By Mandy Smith
The old Sunday school song goes, “Since Jesus came within and cleansed my soul from sin, I’m inright, outright, upright, downright happy all the time.” But very few Christians could honestly say they feel happy all the time. While we may retain an undisturbed, deep joy, it’s normal for any Christian to have moments of spiritual high and spiritual low, to feel close to God and far from God at various times, to have times of great faith and times of great doubt.
One helpful practice that allows us to survive the darker times is to overlook our doubts and feelings and soldier on, regardless. We tell ourselves all is not as it seems, that we are the winners, although we seem to be the losers. We remind ourselves that what we believe is true, even if we’re not sure we believe. We call this endurance, perseverance, and long-suffering.
A second practice, which we could add to the first, and which is often overlooked, is to turn to the traditions of our faith—a kind of practical perseverance. While self-talk is helpful to keep us faithful, could we also find some reassurance in the familiar routines of our Christian life?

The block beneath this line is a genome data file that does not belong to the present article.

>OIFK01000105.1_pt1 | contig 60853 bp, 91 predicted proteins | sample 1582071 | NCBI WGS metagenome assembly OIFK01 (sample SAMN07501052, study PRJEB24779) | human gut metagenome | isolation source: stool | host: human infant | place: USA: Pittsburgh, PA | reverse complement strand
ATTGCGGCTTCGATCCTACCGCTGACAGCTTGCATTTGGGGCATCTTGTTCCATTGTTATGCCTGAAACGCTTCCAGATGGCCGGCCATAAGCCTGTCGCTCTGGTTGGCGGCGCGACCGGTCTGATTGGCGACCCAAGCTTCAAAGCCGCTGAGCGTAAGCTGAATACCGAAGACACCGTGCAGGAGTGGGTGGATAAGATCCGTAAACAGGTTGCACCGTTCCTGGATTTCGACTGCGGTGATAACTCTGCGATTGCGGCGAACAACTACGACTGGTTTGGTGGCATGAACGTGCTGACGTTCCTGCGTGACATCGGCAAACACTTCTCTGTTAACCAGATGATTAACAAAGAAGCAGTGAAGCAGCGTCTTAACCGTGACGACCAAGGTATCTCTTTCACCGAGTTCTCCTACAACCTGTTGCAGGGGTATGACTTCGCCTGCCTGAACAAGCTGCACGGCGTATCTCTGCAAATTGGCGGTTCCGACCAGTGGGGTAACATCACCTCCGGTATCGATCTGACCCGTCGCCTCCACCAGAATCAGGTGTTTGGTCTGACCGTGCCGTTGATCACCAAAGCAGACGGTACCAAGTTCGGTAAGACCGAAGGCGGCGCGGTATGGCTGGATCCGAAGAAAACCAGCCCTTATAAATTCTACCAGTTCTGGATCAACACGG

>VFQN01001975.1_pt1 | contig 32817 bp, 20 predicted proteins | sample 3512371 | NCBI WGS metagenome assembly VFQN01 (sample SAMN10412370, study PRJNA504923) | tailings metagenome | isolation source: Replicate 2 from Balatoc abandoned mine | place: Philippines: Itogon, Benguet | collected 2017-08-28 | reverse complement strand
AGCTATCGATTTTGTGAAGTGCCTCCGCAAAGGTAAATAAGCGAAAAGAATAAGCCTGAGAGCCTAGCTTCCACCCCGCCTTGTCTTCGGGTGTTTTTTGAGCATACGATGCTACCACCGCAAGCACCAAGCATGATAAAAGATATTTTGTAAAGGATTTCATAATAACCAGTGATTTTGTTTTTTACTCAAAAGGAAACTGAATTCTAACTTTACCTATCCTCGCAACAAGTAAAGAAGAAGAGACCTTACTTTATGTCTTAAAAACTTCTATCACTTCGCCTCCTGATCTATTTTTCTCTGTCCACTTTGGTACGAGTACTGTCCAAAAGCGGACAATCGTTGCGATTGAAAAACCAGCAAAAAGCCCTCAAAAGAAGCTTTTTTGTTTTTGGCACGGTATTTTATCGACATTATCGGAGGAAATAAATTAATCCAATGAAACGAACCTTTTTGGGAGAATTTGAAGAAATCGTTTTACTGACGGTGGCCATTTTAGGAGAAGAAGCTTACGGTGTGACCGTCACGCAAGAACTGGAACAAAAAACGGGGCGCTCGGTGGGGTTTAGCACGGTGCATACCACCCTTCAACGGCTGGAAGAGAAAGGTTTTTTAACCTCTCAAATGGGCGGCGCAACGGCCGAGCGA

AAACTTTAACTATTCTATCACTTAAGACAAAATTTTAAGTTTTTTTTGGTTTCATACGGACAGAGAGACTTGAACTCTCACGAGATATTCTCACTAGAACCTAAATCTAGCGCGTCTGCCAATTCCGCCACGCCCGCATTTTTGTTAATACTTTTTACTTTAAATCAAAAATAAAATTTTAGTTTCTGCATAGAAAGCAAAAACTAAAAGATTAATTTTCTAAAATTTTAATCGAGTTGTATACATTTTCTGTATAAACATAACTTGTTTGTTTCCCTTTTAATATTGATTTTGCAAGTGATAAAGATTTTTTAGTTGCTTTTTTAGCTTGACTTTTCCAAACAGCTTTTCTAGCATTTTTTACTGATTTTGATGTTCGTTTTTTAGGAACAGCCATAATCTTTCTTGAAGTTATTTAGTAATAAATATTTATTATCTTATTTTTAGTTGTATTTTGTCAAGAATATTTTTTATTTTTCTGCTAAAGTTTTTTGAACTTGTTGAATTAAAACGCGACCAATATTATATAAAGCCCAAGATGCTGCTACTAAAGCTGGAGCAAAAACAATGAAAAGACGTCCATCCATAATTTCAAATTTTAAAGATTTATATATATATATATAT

When the people of Israel fled from captivity in Egypt, they did not yet have a temple or homeland. They were tied together by their common ancestry but had not yet established themselves as a nation. And so God didn’t wait long to create the weekly observance of the Sabbath, a practice that made them unique (Exodus 20:8-11; Nehemiah 9:13, 14). They may have been a ragtag bunch, wandering through the wilderness, but they were defined by their tradition. God understood his people need regular routines to remind them who they are, to draw them together and to himself.
And so Jesus created this regular feast to be celebrated “as often as we meet together.” Like those runaway slaves of ancient times, we may feel homeless, but this bread and cup are our constant in the midst of a wilderness. Although we wander in a dry land, we are bound to each other, to Christ, and to thousands of believers who have joined this celebration over the centuries. This tiny meal is able to sustain us through wanderings and droughts and to provide us hope of the comfort and bounty to come.
Mandy Smith, originally from Australia, serves as pastor at University Christian Church, Cincinnati, Ohio (www.universitychristianchurch.net). She is the author of Making a Mess and Meeting God: Unruly Ideas and Everyday Experiments for Worship (Standard Publishing) and of The Vulnerable Pastor: How Human Limitations Empower Our Ministry (IVP, slated for release in October).